Fisheries Monitoring

 

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Monitoring Program Provides Important Information (Since 2003)

Although direct evidence is difficult to come by, the Napa River watershed likely supported a large population of steelhead and possibly Chinook Salmon under historical conditions. The population today is considered to be significantly diminished and thus the condition of the watershed to support these species is called into question. Many restoration projects and programs in the Napa River watershed involve improving conditions for local salmonid populations, including: removal of fish barriers, reduction of sediment into streams, and restoration of stream habitat.

Monitoring fish populations helps to evaluate the effectiveness of these projects to meet their intended goal and allows for more informed decisions regarding future restoration and policy efforts. From 2003 to 2008, yearly snorkel studies were used to evaluate fish populations and distribution. Then, starting in 2009 the RCD began using a rotary screw trap in the Napa River along with fyke nets in key tributaries to obtain more comprehensive information. Results from the monitoring efforts indicate that steelhead salmon have established a stable population despite variability in rainfall and streamflow, that Chinook salmon are present in every year (but in highly variable numbers), and that a very high proportion of fish observed in the Napa River watershed are indigenous, with less than 1% being invasive species.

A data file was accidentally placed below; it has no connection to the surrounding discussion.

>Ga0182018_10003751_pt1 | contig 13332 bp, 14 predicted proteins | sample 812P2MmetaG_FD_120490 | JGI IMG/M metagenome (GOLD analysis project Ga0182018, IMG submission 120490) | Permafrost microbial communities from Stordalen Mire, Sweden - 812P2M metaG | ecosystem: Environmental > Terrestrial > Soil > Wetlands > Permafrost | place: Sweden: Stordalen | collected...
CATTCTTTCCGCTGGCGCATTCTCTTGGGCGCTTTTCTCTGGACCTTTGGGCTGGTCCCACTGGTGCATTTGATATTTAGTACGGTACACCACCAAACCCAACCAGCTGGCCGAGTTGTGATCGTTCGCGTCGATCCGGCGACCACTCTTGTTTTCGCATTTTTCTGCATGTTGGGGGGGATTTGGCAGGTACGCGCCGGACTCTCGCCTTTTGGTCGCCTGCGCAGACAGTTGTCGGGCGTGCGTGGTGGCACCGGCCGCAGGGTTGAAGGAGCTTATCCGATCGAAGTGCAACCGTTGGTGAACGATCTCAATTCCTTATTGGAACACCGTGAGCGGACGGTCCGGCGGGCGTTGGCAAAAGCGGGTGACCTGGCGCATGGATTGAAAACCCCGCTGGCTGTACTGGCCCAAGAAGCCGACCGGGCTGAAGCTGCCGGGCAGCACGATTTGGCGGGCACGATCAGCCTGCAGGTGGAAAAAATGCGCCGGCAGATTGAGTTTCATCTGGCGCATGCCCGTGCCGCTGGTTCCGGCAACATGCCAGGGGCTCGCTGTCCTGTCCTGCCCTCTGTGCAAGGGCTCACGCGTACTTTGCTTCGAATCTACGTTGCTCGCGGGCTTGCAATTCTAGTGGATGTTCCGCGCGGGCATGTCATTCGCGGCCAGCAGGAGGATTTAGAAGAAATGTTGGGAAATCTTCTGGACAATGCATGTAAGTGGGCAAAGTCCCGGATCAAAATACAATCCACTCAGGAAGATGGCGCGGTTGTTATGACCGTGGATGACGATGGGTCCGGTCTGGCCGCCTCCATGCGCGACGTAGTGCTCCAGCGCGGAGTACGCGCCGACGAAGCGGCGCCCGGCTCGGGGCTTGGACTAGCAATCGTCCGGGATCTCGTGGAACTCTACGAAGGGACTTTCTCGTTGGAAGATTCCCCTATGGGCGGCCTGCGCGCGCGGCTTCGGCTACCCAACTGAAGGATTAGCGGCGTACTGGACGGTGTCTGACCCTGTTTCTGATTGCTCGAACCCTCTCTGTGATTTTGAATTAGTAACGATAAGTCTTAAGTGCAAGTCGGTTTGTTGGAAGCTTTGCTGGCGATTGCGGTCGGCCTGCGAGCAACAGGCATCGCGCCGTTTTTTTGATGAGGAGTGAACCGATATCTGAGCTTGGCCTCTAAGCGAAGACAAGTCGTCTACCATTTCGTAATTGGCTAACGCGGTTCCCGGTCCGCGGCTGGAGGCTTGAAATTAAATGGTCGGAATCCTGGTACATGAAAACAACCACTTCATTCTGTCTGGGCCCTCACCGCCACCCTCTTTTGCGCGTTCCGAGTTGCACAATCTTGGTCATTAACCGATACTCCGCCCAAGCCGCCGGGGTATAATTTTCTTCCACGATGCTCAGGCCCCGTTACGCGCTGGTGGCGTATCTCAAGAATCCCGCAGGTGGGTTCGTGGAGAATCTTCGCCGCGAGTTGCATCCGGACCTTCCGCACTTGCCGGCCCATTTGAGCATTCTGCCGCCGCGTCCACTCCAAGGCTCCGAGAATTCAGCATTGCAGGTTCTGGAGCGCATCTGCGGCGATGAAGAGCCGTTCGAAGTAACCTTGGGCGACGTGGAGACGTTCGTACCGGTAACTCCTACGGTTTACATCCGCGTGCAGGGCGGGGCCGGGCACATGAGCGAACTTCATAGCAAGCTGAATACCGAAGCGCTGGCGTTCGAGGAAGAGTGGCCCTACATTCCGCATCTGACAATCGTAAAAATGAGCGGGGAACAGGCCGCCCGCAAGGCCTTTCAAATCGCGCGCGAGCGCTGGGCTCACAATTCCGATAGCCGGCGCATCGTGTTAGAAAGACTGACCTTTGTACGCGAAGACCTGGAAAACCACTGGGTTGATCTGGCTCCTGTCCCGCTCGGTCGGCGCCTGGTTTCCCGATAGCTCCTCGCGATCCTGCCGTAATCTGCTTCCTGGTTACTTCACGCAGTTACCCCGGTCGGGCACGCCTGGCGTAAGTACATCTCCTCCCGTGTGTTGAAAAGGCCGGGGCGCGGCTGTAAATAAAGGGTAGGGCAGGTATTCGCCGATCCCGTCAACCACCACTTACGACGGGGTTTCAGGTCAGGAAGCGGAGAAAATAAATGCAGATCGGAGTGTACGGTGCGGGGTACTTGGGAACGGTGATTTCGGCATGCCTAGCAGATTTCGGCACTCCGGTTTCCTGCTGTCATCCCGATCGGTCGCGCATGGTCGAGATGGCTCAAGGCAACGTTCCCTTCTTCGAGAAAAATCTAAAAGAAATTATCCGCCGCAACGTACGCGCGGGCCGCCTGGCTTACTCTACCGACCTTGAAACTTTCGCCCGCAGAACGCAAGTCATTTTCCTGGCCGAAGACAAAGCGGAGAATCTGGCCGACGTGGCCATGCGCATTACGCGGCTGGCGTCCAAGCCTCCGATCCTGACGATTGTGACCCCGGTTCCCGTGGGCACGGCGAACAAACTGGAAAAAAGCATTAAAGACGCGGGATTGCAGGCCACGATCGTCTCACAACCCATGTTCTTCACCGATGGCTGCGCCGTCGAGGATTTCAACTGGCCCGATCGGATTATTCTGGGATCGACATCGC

View recent Fisheries Monitoring Reports

Quick facts:

  • Significance: Salmon are an “indicator species” that can tell us about the overall “health” of our watershed, including water quality and aquatic habitat. The RCD monitors fisheries in the Napa River as a way to evaluate watershed conditions over time and for the purpose of informing policy decisions that are aimed at protecting or restoring these fish species.
  • Where: Sites throughout the Napa River
  • Results: Results indicate that steelhead populations are generally consistent from year to year, that Chinook salmon are present and spawn in the watershed in most every year, and that indigenous fish species far outnumber non-indigenous species.
  • Funds: County of Napa, Department of Fish and Wildlife, Department of Water Resources, Gasser Foundation, Wildlife Conservation Commission of Napa
  • Partners: Napa River Steelhead, Treasury Wine Estates, National Marine Fisheries Service